Houston’s yoga devotionals meld body and spirit

June 13, 2019
Houston’s yoga devotionals meld body and spirit

When Houston Baha’is began offering a weekly devotional gathering that incorporates practices of yoga, it wasn’t just to give neighbors a way to enjoy fellowship and exercise.

They saw it, says Jing Chen, a local Baha’i, as a way to weave a pattern of community life in which the transformative powers of the Divine Word permeate all gatherings.

Their hope was to enable participants to “experience how worship and meaningful service are being woven into the fabric of the lives of Baha’is everywhere,” she says.

Devotional participants in Houston, Texas, focus on balance during their yoga routine. Photo courtesy of Jing Chen

Blending yoga and prayer is only one approach to conducting devotional gatherings and is not preferred over other approaches, but it had been used at times over the years in devotionals hosted by Baha’is across Harris County.

These gatherings all combined simple breathing and yoga exercise with readings — either before or after the yoga routine — of the words of Baha’u’llah, Prophet-Founder of the Baha’i Faith, and the Bab, His Herald.

In essence, says Chen, they allowed participants to “physically embody the transformative powers of the Divine Word during the gathering.”

Building on the success of those occasional gatherings, organizers put together the regular yoga devotional at the Houston Baha’i Center, advertised widely as free and open to the public.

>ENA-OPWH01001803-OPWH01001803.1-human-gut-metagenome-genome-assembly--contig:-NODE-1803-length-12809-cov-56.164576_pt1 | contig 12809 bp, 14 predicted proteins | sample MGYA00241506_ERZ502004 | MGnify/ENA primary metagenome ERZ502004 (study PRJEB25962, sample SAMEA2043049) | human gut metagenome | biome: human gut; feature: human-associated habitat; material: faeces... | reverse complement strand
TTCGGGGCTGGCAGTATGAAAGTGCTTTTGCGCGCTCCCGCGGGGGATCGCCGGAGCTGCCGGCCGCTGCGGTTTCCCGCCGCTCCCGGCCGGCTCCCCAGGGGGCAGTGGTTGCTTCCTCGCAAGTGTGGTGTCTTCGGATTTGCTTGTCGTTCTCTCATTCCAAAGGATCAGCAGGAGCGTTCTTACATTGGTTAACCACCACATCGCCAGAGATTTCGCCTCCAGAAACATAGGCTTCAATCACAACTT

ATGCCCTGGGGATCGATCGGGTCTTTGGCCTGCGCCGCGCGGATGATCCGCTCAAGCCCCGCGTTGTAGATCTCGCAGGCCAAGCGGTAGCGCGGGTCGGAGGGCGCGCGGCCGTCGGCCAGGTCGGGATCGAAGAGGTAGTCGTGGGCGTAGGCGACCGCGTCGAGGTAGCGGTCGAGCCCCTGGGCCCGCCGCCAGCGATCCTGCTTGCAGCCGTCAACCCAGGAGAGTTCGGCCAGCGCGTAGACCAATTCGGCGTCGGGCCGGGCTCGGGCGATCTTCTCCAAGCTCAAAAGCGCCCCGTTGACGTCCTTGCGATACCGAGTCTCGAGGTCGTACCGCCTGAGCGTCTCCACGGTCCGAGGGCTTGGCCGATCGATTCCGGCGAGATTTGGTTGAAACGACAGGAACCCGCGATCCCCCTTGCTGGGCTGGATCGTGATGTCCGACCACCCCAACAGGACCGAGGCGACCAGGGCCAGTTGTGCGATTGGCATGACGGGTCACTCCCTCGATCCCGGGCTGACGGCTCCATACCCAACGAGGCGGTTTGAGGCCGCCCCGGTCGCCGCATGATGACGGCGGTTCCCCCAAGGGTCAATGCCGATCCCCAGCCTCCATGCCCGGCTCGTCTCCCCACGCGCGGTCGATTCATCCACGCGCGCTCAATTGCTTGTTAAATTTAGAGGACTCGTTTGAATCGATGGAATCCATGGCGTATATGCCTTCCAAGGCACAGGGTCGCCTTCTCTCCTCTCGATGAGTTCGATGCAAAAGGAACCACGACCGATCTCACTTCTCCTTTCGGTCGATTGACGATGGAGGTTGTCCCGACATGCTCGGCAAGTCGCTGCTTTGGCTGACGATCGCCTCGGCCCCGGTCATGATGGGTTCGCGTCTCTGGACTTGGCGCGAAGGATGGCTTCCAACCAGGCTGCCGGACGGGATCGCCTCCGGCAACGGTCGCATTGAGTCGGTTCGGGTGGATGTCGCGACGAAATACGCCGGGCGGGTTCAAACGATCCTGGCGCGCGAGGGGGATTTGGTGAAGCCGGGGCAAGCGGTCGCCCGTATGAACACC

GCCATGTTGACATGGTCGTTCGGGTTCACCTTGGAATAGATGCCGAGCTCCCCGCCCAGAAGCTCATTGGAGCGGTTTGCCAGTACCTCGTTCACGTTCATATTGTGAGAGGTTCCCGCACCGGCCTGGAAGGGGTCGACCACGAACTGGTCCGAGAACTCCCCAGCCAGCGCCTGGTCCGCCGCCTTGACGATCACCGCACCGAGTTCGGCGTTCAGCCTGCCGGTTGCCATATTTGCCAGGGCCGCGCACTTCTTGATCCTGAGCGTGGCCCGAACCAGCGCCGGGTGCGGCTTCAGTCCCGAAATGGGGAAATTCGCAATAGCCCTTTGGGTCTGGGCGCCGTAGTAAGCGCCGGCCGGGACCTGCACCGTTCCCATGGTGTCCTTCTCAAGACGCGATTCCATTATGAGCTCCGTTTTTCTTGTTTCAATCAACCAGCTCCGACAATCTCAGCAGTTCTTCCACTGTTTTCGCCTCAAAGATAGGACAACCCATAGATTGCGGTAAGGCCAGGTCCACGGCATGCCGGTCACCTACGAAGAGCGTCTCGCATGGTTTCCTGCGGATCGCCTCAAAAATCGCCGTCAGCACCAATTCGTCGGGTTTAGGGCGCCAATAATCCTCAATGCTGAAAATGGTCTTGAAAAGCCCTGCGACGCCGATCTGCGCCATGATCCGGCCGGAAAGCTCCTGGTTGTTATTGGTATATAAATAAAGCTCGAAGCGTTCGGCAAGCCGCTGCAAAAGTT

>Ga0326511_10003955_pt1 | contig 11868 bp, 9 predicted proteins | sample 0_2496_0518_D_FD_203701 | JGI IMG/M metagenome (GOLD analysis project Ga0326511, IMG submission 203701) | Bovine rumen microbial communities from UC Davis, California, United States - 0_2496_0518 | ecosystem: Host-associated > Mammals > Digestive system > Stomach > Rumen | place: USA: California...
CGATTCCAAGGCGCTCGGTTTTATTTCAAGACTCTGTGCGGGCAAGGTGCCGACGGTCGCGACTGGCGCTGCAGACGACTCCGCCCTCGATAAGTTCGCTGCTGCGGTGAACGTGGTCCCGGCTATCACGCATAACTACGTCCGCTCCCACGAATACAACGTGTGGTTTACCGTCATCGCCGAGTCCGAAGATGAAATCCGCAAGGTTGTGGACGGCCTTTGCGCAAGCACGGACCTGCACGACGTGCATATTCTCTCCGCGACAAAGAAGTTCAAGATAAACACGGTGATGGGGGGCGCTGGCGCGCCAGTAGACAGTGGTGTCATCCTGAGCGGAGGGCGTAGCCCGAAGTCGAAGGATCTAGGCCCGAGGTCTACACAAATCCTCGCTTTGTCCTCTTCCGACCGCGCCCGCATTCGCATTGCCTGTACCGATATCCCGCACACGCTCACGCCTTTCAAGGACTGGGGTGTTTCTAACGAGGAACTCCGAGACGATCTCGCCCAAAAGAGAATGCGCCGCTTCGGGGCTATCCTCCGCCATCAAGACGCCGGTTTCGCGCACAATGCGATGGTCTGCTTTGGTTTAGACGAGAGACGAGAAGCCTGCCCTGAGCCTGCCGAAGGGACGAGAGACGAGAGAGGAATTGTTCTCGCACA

The gathering has been held since May 2018, with Melanie and Kamran Mouzoon as facilitators. Attendance ranges from three to 20 people.

“Through the connection of a local Baha’i member, the yoga series is led by trained yoga teachers from the greater community,” notes Chen.

Bahá’ís and friends in Houston, Texas, gather for a yoga devotional. Photo courtesy of Jing Chen

Sometimes, the teachers lead the devotional portion. Other times, Baha’is from around Harris County do. “Regardless,” she says, “spiritual conversation has remained an essential component of the gathering.”

As conversations and understanding of the Faith deepen, Chen says, organizers hope that “the gathering blossoms into a setting where worship and meaningful service are being woven into the fabric of the lives of all its participants.”

The hope as well, she says, is that “these friends of the Faith feel increasingly comfortable to take on individual community-building responsibilities.”

In short, “to become integrated into the building blocks of the Divine Civilization, whether or not they elect to become official members of the Baha’i Faith.”

 


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